In fact, it set a record for the farthest distance ever documented for a crocodile to travel in Florida - from its birth-place in the Miami to Naples and then on to Tarpon Springs in Pinellas County, said Florida Fish and Wildlife Conservation Commission spokesman Gary Morse.
Officials believe the croc had been in the lake for at least a year before it was spotted by a resident in July. She called authorities who captured the 700-pound creature.
"He didn't look anything like a gator," said Wanda Vekasi, who spotted the croc in the lake. She told the Tampa Bay Times (http://bit.ly/11IBaGK) he "had big spikes sticking out of his tail. It just looked evil."
Wildlife experts know a little bit about him thanks to markings biologists carve into the scutes - or armored tiles - on the tails of crocodiles born around Turkey Point. The carvings leave a distinctive pattern officials can use to identify the crocodiles.
Experts predict some 2,000 crocodiles live in Florida, where they are classified as an endangered species. Most of the crocodiles live in the Crocodile Lake National Refuge in Key Largo or around Turkey Point, according to wildlife officials.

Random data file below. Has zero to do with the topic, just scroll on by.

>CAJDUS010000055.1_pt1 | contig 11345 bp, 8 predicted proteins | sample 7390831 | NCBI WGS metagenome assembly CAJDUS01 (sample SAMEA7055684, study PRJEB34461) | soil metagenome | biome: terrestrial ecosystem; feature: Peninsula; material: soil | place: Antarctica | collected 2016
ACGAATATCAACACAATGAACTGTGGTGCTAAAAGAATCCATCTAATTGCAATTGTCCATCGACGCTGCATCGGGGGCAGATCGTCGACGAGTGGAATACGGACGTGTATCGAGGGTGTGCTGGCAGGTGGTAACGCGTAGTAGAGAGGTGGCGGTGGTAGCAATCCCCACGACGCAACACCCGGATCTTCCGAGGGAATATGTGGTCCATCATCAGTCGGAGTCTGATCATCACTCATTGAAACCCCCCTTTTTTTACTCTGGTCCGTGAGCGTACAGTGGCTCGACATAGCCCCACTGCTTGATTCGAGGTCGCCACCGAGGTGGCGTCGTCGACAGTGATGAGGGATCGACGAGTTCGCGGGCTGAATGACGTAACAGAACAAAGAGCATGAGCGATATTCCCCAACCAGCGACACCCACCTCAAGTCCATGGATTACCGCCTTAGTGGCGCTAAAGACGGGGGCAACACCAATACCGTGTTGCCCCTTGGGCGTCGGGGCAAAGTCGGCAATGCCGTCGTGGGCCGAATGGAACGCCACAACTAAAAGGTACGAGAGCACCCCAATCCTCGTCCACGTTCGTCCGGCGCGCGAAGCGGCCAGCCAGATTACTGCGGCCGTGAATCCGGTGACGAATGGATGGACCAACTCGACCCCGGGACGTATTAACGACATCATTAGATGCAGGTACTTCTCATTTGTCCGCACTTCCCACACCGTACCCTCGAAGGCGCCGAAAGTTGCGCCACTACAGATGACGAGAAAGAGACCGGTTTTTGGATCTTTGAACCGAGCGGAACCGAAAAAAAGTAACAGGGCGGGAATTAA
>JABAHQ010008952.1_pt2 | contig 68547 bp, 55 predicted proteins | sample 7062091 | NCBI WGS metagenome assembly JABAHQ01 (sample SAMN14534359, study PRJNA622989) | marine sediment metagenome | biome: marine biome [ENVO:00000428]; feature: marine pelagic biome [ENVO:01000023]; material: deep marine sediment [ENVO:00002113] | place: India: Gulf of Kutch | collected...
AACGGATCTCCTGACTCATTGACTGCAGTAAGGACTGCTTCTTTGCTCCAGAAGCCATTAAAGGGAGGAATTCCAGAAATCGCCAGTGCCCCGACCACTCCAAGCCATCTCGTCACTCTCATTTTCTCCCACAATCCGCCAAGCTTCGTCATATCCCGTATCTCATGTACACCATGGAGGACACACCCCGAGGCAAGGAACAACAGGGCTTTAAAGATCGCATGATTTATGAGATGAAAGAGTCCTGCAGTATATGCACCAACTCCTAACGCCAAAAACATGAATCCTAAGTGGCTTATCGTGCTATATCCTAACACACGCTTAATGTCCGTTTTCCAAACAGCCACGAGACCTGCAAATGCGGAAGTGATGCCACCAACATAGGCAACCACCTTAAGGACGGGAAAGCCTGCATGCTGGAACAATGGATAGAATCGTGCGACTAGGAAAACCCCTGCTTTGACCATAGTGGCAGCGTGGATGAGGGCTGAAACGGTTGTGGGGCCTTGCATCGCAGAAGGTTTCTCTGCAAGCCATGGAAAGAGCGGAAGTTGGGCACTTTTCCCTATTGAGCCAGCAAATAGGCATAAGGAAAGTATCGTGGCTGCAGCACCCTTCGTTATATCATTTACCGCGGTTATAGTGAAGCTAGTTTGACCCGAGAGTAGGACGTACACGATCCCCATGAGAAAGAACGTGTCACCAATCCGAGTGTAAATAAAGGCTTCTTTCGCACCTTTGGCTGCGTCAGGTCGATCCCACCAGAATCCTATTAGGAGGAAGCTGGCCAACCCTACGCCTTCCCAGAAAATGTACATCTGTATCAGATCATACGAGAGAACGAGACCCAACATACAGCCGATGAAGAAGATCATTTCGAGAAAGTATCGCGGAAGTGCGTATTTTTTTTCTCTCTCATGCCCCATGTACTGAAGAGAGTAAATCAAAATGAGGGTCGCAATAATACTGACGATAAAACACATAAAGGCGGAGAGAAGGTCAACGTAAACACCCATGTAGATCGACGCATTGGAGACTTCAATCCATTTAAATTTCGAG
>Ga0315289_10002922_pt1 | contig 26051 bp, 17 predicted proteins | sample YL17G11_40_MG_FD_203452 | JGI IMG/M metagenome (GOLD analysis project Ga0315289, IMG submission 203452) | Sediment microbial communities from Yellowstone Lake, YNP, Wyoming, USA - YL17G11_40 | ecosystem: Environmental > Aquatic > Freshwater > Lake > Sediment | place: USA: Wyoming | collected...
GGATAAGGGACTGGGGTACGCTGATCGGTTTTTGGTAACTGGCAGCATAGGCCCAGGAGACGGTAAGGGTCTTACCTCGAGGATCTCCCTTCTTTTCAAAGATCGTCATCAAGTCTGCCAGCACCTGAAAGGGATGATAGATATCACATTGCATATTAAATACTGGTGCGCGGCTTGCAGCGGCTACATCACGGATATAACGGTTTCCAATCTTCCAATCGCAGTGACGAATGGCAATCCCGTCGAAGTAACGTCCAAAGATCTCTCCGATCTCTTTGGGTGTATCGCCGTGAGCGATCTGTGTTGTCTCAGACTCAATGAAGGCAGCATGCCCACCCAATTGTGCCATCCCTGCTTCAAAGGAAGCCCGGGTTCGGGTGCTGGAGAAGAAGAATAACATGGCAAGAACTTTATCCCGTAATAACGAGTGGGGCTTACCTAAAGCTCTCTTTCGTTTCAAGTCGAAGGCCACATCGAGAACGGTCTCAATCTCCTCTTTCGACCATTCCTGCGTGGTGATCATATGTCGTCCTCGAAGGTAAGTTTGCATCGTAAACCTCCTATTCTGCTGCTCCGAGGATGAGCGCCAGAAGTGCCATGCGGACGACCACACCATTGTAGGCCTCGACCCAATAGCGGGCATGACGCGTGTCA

But this crocodile apparently has wanderlust.
In 2008, the croc - now dubbed "the Lake Tarpon Crocodile" - was spotted on the golf course at Grey Oaks Country Club in Naples, Morse said. The state sent a trapper to catch it.
Lindsey Hord, the state's top crocodile expert, spotted the markings on its tail and took note of its vital signs. At that point, it was 8-feet-4 ¼ inches long. The crocodile was released into the Rookery Bay National Estuarine Reserve south of Naples.
A year later, it returned to the country club. Wildlife officials let it alone that time.
Last year, residents in northern Pinellas County reported seeing a reptile near their docks on Lake Tarpon. The Times reports the croc showed up last fall on a lawn in St. Petersburg's Caya Costa, which is a gated community on Tampa Bay. Then it moved on to Tarpon Springs.
Morse said it's not uncommon for crocodiles to stray from the Turkey Point area. But they usually end up in swimming pools in Miami or on lawns in the Florida Keys. He said he knows of none who have traveled so far.
"Occasionally animals will wander out of their traditional territory," Morse said, pointing out that a manatee once ended up in Massachusetts.
Wildlife officials took the crocodile to an area south of Homestead, where he was released on July 29. And his next adventure may already be underway.